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Saturday, December 3, 2016

Sometimes Veganism and Family Just Don't Mix

I had been following my niece and nephew, both under the age of five, on my brother and sister-in-law's shared Facebook page for years. Every so often I would "like" a picture of the kids or make an admiring comment without any acknowledgment or fanfare, until one day when I came across pictures of the kids decorating eggs for Easter. I was saddened since I knew their joy was unwittingly at the expense of other young innocents. Like most children, they are unaware of their participation in animal cruelty and exploitation because they are conditioned by a non-vegan society that starts with their parents.

Since I knew these pictures were posted by my brother and his wife for their own benefit and that of their friends, I sent the following comment and picture to remind everyone that even painting eggs for Easter is not harmless:

The Vegan Vine; I am not TRASH
Sadly, this is how male chicks are treated soon after they're born because the egg industry has no use for them. www.VeganKit.com

Shortly thereafter I received a brief text message from my brother saying, in part, "Have you lost your fucking mind? . . . You are no longer welcome in my home or around my family."

Nothing in our past prepared me for this seemingly knee jerk reaction, so I was dumbstruck. For one, this was his and his wife's Facebook account, not the kids'. Secondly, when did facts and information become so threatening? I've been an outspoken vegan for many years, so why should my response to animal injustice come as a surprise now? Perhaps my brother felt as though I were telling him how to raise his kids but, even if that were the case, is that a compelling reason to kick me out of his family's life . . . forever?

All this drama has me pondering other vegans' experiences with family members and loved ones, especially around the holidays.

Food is as polemical a topic as both politics and religion. "Diet seems to be such a rightly private matter. Our bodies, ourselves," said Pattrice Jones in her book, Aftershock: Confronting Trauma in a Violent World, A Guide for Activists and their Allies, "But eating an animal is something you do to somebody else's body without her consent." Simply put, personal choices don't have victims and yet, many people believe it is no one else's business who they hurt to eat.

More often than not, vegans attend non-vegan family gatherings primarily to be with the ones they love, in spite of the "food" offerings. I wonder how many non-vegans can claim the same and how many would happily attend a vegan Thanksgiving with their family—giving (thanks) rather than taking (lives).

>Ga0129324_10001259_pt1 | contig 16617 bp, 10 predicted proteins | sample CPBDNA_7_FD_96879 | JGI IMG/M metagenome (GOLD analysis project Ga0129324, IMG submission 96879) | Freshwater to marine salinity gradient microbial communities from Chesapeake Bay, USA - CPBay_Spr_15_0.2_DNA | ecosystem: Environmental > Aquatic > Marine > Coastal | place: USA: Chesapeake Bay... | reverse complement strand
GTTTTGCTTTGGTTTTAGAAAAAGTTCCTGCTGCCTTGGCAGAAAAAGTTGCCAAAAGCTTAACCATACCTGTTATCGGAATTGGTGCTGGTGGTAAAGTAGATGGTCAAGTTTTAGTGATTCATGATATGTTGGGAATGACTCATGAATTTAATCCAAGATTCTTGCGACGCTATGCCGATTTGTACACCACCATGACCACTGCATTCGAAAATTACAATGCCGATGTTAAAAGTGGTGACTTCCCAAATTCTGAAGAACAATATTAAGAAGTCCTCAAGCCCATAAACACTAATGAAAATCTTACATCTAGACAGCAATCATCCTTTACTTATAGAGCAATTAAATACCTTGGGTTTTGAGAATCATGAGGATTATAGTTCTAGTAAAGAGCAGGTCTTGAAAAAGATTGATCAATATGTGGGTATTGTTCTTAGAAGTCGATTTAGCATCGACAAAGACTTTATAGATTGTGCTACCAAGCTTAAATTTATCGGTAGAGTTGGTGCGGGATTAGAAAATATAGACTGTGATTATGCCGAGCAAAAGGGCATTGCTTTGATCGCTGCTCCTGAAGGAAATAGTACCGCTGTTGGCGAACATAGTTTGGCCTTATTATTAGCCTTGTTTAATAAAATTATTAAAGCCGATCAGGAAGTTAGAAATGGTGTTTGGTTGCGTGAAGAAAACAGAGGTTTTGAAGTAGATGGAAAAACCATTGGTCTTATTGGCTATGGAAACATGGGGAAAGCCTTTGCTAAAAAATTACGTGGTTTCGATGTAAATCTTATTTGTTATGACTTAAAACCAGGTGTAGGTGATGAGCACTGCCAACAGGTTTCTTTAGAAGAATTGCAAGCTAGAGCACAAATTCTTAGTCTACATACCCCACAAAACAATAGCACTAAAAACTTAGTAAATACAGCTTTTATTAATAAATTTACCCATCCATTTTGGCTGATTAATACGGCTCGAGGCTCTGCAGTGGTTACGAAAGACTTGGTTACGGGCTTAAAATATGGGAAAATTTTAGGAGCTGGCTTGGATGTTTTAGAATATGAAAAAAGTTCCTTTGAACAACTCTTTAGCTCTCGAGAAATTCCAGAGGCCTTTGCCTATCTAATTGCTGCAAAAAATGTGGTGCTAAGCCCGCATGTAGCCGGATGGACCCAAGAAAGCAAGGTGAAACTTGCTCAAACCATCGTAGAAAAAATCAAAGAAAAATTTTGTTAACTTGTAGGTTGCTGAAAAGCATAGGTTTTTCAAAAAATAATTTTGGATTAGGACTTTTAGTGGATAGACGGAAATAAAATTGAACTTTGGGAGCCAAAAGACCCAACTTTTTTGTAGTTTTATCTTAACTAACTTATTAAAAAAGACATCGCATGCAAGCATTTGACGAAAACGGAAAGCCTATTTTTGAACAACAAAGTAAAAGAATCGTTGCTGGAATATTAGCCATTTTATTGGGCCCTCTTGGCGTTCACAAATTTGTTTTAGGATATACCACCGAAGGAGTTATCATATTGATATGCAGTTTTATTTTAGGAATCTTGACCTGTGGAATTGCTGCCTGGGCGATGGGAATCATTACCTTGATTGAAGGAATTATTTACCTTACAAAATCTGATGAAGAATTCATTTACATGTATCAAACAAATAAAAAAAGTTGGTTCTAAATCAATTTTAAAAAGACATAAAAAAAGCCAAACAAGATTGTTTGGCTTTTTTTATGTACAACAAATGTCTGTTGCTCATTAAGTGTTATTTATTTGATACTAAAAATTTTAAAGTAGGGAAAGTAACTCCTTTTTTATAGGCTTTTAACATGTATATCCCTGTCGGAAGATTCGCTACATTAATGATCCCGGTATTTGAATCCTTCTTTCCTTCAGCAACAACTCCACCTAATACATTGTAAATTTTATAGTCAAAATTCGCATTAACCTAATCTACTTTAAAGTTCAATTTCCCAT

Non-vegans often complain about what an inconvenience vegans are, however, vegans are generally a minority of one at most functions; they're the ones trying to smile through comments, jokes, and insincere questions made at the expense of other animals; they're typically required to bring their own food, beverages, and desserts, and they're usually the only ones repulsed and appalled when confronted with tables filled with body parts and secretions from beings who lived miserable lives and met harrowing ends.

Some vegans are plain fed up and are boycotting holiday affairs or any other gatherings where people are eating animals. Those taking the #LiberationPledge are refusing to sit at tables where victims' bodies are being eaten in order to counter the silent notion that animal suffering and violence is acceptable.

Through my many exchanges, I've learned that simply educating others about how their actions negatively impact other animals can be as threatening to some as a loaded gun. Many people uphold a "don't see, don't speak, don't hear" mentality when it comes to animal exploitation and abuse because they don't want to be reminded of their own complicity in it for such trifling motives as pleasure, convenience, and entertainment. Adopting a radical and ethical vegan lifestyle would require change and living their values, but our dominant culture has trained them to see doing so as a negative, as taking away their false sense of choice and ending the life that has become so familiar regardless of how destructive it is to both themselves and others.

Experience tells me that there are plenty of other vegans and animal rights activists with analogous experiences. "Activists are often isolated from their families or communities due to their controversial opinions and activities," continued Jones. "Their closest relationships may be with the members of their activist 'family.'"